All RVs (both trailers and motorhomes) have two weight ratings. These ratings (numbers) are very important, and it is vital that you know and understand the significance of these ratings when you buy your RV and when you load your belongings and loved ones in them for travel.
GCWR (gross combined weight rating) is the weight of the vehicle when it is completely empty — that means no fuel, no luggage or gear, no food or drinks, and no driver or passengers. GVWR (gross vehicle weight rating) is the maximum weight that the vehicle can carry when fully loaded. The difference between these two numbers is the amount of weight you will be able to load into the rig for travel. You need to figure in everything you will be putting into the RV, and that includes the people, pets, and food you will want to take on your trip and the fuel that you need to power you.
If you are tempted to add too many items or baggage to your rig, you are risking handling problems that could prove dangerous on some roads. You will find that your suspension, brakes, and tires may wear out much sooner than you expected. The damage that causes can be costly, not only in replacing parts that have worn prematurely, but also in the future when you are trying to trade the RV in on a newer rig.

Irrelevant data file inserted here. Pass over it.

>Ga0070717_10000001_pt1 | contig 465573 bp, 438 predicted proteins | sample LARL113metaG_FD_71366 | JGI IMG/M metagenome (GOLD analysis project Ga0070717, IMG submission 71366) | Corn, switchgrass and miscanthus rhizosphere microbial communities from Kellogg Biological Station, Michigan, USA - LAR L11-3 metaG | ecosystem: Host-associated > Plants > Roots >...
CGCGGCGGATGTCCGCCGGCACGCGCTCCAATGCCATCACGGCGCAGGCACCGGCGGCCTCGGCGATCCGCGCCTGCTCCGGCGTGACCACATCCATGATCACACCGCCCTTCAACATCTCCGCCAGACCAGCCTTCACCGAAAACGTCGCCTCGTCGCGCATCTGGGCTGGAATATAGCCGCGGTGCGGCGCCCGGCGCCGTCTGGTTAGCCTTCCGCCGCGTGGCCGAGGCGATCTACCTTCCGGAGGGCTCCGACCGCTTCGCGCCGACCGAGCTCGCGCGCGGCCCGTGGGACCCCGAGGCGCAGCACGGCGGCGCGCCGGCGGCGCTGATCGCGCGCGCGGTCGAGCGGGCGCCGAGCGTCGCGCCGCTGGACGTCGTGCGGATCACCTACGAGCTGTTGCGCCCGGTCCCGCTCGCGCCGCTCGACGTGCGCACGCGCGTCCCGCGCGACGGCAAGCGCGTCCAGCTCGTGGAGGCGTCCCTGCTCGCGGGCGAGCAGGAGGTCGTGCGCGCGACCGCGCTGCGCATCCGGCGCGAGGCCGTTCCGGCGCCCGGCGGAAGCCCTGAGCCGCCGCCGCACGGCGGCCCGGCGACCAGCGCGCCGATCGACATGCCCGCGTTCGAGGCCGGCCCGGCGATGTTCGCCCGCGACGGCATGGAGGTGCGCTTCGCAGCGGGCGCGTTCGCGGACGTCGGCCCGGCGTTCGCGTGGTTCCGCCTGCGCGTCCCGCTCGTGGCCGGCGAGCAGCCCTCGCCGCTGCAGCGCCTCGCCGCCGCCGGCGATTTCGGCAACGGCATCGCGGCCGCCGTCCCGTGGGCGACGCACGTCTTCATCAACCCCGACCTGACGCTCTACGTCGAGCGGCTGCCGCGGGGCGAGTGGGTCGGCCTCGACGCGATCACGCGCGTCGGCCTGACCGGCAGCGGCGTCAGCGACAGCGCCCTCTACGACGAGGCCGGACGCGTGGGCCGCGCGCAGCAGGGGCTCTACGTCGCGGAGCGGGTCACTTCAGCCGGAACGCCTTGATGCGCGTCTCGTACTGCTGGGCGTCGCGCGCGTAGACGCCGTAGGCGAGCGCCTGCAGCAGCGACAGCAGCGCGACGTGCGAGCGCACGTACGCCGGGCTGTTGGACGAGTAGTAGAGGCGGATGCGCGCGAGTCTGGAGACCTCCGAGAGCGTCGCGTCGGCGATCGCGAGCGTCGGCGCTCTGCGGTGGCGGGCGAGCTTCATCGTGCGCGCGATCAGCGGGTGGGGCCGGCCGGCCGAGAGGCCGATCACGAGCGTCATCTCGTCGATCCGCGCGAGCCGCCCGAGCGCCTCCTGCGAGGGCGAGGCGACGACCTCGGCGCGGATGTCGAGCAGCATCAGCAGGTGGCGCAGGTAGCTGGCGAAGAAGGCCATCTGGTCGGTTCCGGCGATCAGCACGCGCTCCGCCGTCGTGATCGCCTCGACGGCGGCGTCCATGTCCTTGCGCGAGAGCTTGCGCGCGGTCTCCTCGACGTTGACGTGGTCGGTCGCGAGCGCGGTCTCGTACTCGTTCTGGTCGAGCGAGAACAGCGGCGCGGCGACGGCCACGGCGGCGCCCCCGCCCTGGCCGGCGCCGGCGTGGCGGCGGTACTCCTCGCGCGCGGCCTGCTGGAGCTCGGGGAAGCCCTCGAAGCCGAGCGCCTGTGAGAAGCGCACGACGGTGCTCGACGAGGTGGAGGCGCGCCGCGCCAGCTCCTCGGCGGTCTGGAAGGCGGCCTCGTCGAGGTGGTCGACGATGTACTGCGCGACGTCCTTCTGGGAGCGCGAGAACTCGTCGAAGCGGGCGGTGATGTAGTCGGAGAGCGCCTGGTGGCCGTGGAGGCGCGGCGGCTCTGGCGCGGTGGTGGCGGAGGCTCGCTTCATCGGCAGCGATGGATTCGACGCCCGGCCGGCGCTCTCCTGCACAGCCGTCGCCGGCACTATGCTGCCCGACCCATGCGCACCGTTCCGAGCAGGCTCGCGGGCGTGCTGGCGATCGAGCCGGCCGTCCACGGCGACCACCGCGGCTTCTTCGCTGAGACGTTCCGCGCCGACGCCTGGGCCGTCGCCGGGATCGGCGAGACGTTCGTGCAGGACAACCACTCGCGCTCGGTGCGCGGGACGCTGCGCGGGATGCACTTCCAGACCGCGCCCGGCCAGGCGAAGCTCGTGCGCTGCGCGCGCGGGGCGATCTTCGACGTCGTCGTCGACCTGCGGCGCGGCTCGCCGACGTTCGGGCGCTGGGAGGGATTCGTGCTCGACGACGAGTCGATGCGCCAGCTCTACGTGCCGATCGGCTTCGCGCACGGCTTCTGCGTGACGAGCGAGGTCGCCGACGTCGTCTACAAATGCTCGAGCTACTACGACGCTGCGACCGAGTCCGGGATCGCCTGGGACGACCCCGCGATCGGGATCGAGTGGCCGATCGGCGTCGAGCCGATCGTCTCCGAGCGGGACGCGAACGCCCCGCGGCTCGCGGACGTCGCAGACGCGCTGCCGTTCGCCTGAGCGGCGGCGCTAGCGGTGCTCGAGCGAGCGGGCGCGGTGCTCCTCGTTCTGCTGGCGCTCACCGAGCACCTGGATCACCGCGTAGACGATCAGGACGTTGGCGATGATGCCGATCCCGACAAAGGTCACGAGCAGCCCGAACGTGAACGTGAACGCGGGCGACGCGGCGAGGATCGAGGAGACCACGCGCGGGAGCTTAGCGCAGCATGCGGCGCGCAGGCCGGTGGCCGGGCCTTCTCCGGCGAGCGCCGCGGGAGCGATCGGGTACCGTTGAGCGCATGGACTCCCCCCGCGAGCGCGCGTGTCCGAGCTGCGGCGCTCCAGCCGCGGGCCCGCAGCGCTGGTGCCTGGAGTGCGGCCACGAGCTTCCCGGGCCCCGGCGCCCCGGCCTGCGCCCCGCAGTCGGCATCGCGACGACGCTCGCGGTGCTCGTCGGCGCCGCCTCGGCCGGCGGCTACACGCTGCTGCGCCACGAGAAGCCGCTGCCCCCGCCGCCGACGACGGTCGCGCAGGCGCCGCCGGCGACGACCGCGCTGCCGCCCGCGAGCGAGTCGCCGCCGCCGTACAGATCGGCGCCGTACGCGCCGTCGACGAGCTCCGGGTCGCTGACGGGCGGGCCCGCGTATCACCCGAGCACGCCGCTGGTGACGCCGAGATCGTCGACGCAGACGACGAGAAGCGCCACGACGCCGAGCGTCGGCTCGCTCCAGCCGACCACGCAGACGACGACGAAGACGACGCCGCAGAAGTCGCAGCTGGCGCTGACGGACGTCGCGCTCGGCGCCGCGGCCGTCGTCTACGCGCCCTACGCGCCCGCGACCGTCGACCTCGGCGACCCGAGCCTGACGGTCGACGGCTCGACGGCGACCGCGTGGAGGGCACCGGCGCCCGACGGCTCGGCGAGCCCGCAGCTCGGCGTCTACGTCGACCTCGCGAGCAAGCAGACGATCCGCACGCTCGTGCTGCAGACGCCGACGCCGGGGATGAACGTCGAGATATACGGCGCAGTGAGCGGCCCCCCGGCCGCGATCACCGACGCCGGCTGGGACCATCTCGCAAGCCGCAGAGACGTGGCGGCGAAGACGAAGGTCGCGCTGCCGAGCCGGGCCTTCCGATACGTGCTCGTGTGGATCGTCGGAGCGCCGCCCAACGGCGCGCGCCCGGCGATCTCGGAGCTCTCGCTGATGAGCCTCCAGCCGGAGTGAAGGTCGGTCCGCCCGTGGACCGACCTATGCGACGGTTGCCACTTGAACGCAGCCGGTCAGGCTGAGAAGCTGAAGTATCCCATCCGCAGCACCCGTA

You will usually find the GCWR and the GVWR on a metal plate located inside the door of a trailer for easy accessibility. You should also be able to find them in at least one other location, such as in the engine compartment of a motorhome. A serial number for the unit is likely to be in the same place; this can be useful for verifying with the chassis builder that the weight ratings are correct.
Some RV manufacturers will list GCWR as the weight before optional equipment is added. Air-conditioning units and microwaves will add a significant amount of weight. If the sales brochure lists these items as “optional,” you will need to find out their weights and add them to the GCWR before you can figure out the weight you have available for your gear. If possible, you should try to weigh the vehicle before you purchase it and verify that the ratings are correct. If you are able to get the rig weighed and have to take it to a truck weigh station, remember to figure in the weight of the fuel in the gas tanks (about 6.15 pounds per gallon for gasoline).
Once you have an accurate number for the cargo-carrying capacity of your rig, you will then need to determine the weight of the cargo (you, your passengers, and all the stuff you need) that you plan to carry on your travels. If you want to be safe, you should write down these weights (and weigh things — yes, including yourself — to be accurate). If you find that you are over your weight limit, you will need to start eliminating things.
A smart traveler can pack well within the weight limit of his RV. If your travels will take you though populated areas, don't pack food for more than a day or two and shop along the way. With water, just keep enough in the tank to flush the toilet and carry a small amount in water bottles to drink, restocking as you run out.